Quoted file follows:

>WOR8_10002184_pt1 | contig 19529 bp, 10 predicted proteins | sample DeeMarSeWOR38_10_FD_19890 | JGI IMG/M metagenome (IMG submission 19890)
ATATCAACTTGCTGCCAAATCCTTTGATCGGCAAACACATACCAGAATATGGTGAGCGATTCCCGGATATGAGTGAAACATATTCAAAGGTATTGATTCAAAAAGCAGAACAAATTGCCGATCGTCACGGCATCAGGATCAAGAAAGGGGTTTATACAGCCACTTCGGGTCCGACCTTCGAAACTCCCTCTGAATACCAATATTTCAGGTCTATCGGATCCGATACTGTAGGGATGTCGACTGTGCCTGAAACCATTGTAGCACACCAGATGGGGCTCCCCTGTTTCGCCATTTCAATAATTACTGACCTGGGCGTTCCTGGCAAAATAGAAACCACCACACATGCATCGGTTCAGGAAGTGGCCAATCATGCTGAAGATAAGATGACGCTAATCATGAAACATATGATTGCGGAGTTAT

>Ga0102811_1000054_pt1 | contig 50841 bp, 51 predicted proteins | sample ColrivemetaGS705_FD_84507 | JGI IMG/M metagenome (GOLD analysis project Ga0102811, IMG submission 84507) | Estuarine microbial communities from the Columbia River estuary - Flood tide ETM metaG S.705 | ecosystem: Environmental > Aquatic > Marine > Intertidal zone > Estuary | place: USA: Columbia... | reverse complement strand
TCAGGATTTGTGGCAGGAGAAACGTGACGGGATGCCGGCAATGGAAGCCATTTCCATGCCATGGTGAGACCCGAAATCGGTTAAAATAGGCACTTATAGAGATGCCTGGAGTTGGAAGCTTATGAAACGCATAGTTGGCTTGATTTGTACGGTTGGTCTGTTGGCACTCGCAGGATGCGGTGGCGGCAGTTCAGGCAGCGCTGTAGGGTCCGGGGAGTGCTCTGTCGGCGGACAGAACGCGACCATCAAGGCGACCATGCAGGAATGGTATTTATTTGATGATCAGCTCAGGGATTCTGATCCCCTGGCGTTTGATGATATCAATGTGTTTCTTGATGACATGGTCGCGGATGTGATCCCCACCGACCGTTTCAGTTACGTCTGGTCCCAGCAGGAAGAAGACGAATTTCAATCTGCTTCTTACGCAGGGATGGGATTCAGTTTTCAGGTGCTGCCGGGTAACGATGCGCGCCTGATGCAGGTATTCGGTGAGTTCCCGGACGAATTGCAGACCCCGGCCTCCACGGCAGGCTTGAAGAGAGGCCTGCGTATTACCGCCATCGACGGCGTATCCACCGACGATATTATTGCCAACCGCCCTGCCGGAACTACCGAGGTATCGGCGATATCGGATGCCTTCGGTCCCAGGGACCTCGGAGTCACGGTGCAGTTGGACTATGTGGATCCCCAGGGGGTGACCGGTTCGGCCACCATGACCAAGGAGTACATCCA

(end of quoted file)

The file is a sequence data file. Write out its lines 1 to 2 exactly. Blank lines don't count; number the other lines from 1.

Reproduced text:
>WOR8_10002184_pt1 | contig 19529 bp, 10 predicted proteins | sample DeeMarSeWOR38_10_FD_19890 | JGI IMG/M metagenome (IMG submission 19890)
ATATCAACTTGCTGCCAAATCCTTTGATCGGCAAACACATACCAGAATATGGTGAGCGATTCCCGGATATGAGTGAAACATATTCAAAGGTATTGATTCAAAAAGCAGAACAAATTGCCGATCGTCACGGCATCAGGATCAAGAAAGGGGTTTATACAGCCACTTCGGGTCCGACCTTCGAAACTCCCTCTGAATACCAATATTTCAGGTCTATCGGATCCGATACTGTAGGGATGTCGACTGTGCCTGAAACCATTGTAGCACACCAGATGGGGCTCCCCTGTTTCGCCATTTCAATAATTACTGACCTGGGCGTTCCTGGCAAAATAGAAACCACCACACATGCATCGGTTCAGGAAGTGGCCAATCATGCTGAAGATAAGATGACGCTAATCATGAAACATATGATTGCGGAGTTAT